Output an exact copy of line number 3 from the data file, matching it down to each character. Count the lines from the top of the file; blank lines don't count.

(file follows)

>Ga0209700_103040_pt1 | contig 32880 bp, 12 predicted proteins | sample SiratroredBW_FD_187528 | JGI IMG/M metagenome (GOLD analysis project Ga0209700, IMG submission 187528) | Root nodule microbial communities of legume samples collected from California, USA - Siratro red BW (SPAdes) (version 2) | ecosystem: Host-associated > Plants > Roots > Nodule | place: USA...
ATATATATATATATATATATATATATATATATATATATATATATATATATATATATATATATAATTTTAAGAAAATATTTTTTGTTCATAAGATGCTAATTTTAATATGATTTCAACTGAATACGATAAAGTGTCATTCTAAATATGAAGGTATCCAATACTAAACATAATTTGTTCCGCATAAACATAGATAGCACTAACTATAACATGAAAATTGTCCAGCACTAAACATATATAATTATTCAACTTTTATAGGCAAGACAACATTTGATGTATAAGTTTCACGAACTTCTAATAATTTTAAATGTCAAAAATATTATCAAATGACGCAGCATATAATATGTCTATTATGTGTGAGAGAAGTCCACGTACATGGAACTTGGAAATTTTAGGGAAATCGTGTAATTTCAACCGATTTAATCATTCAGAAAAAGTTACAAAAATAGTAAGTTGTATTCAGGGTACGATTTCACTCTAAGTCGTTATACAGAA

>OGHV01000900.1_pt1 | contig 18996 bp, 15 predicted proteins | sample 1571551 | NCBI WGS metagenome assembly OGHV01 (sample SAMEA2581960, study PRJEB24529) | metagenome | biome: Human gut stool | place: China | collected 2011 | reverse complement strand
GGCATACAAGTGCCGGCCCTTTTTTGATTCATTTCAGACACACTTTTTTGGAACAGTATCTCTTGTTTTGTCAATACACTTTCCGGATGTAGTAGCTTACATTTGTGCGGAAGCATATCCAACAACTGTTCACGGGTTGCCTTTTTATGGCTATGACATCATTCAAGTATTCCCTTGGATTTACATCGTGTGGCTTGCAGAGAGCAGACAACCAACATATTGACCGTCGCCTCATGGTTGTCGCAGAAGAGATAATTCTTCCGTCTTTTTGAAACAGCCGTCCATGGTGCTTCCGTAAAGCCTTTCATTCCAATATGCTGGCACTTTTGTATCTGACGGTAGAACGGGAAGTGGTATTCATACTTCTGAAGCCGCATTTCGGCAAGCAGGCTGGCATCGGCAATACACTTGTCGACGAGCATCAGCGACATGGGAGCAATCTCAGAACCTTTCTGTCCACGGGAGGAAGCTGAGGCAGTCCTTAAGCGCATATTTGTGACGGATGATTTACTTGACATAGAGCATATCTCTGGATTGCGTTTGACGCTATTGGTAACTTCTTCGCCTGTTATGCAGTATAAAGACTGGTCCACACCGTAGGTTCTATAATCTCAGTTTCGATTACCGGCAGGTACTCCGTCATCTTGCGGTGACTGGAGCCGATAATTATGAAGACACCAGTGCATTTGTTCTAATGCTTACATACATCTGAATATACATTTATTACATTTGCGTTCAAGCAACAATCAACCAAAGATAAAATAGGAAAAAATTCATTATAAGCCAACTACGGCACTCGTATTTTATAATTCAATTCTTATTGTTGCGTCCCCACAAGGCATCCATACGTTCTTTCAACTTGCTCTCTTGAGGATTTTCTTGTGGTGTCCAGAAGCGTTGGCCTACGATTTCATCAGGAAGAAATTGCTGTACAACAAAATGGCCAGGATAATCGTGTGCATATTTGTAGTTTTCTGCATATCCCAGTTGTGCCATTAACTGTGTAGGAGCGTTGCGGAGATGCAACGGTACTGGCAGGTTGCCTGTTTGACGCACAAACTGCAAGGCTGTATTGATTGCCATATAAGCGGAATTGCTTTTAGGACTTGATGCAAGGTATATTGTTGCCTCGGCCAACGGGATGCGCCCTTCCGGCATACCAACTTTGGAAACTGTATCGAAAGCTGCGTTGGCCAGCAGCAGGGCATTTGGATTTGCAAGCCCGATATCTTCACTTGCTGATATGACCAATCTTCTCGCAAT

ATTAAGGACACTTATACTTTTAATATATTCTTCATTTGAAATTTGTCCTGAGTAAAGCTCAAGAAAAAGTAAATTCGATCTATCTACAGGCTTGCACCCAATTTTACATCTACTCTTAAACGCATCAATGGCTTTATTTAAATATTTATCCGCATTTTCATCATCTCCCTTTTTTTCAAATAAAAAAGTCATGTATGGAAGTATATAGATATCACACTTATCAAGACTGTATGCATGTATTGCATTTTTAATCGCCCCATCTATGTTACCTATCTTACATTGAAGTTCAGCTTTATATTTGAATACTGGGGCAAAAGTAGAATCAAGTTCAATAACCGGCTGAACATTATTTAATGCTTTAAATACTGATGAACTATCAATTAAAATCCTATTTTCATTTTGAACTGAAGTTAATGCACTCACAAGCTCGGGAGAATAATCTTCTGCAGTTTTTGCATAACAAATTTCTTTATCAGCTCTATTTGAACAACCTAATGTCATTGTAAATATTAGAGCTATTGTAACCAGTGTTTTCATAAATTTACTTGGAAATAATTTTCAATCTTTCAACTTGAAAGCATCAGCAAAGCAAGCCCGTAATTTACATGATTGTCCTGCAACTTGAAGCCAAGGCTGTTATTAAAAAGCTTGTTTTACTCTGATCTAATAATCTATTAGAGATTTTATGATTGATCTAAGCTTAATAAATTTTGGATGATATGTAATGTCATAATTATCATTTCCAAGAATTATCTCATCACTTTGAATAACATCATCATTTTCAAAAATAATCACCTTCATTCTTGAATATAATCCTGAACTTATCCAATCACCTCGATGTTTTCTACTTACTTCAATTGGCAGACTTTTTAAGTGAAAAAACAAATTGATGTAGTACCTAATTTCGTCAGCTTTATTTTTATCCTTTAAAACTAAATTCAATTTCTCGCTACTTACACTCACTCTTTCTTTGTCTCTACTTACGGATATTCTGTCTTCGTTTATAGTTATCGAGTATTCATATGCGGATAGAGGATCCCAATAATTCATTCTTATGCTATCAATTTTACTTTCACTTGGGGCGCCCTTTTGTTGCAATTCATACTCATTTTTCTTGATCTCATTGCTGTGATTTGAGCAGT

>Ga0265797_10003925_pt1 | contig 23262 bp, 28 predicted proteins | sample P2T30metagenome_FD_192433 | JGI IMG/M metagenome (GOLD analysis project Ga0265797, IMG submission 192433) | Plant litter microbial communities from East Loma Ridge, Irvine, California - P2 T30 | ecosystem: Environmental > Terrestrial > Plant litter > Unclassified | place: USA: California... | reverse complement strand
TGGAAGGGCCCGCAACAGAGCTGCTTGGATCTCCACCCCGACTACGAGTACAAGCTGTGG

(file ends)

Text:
>OGHV01000900.1_pt1 | contig 18996 bp, 15 predicted proteins | sample 1571551 | NCBI WGS metagenome assembly OGHV01 (sample SAMEA2581960, study PRJEB24529) | metagenome | biome: Human gut stool | place: China | collected 2011 | reverse complement strand